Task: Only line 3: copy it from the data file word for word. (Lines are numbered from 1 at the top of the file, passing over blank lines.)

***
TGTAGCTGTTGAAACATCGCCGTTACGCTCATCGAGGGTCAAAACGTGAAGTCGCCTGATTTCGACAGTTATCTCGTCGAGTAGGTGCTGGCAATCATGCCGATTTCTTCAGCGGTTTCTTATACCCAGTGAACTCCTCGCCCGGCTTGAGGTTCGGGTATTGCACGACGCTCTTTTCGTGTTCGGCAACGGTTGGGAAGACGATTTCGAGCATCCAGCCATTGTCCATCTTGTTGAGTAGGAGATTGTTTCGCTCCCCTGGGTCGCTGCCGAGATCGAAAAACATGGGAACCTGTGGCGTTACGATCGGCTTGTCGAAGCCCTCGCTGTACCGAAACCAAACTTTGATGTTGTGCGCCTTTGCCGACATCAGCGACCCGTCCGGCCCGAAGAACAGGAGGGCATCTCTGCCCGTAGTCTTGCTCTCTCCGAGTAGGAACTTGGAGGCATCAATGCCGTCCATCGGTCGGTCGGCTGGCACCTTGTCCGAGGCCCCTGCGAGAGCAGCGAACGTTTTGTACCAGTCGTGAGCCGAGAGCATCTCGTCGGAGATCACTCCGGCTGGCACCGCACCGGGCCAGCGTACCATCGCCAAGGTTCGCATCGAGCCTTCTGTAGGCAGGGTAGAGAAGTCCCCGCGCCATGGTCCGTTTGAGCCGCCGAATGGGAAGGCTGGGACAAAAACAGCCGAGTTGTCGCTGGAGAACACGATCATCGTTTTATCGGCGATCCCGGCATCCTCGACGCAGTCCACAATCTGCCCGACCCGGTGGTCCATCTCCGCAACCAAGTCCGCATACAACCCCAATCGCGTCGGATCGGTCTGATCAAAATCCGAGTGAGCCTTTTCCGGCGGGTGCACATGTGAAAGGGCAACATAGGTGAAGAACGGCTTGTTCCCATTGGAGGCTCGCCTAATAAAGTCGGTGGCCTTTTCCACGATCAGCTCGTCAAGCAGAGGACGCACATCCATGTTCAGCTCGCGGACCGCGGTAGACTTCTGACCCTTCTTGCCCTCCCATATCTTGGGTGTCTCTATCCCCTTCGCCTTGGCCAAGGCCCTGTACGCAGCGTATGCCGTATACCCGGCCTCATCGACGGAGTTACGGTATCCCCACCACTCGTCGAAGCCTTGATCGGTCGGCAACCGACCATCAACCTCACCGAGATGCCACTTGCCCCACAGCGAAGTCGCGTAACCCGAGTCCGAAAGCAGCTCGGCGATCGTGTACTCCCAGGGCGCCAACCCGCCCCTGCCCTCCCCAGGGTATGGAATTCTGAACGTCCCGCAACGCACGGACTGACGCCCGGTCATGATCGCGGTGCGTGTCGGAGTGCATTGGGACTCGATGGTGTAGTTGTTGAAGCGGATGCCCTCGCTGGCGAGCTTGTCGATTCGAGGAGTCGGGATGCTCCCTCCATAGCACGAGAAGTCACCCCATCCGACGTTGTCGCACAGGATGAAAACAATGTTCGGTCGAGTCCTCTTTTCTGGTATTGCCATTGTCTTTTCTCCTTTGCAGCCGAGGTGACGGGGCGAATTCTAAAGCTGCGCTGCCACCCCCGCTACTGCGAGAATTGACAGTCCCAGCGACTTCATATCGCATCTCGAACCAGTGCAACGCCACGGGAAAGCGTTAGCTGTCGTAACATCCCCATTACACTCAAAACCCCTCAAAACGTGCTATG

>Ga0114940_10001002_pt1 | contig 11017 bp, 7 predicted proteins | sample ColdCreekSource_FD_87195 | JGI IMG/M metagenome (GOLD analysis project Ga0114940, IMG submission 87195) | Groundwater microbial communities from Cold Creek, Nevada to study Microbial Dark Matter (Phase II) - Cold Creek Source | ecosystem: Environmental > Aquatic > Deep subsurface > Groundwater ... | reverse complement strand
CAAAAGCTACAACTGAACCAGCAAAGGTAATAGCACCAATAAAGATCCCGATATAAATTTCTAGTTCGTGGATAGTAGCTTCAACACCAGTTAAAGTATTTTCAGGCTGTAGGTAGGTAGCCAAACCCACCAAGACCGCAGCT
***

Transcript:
CAAAAGCTACAACTGAACCAGCAAAGGTAATAGCACCAATAAAGATCCCGATATAAATTTCTAGTTCGTGGATAGTAGCTTCAACACCAGTTAAAGTATTTTCAGGCTGTAGGTAGGTAGCCAAACCCACCAAGACCGCAGCT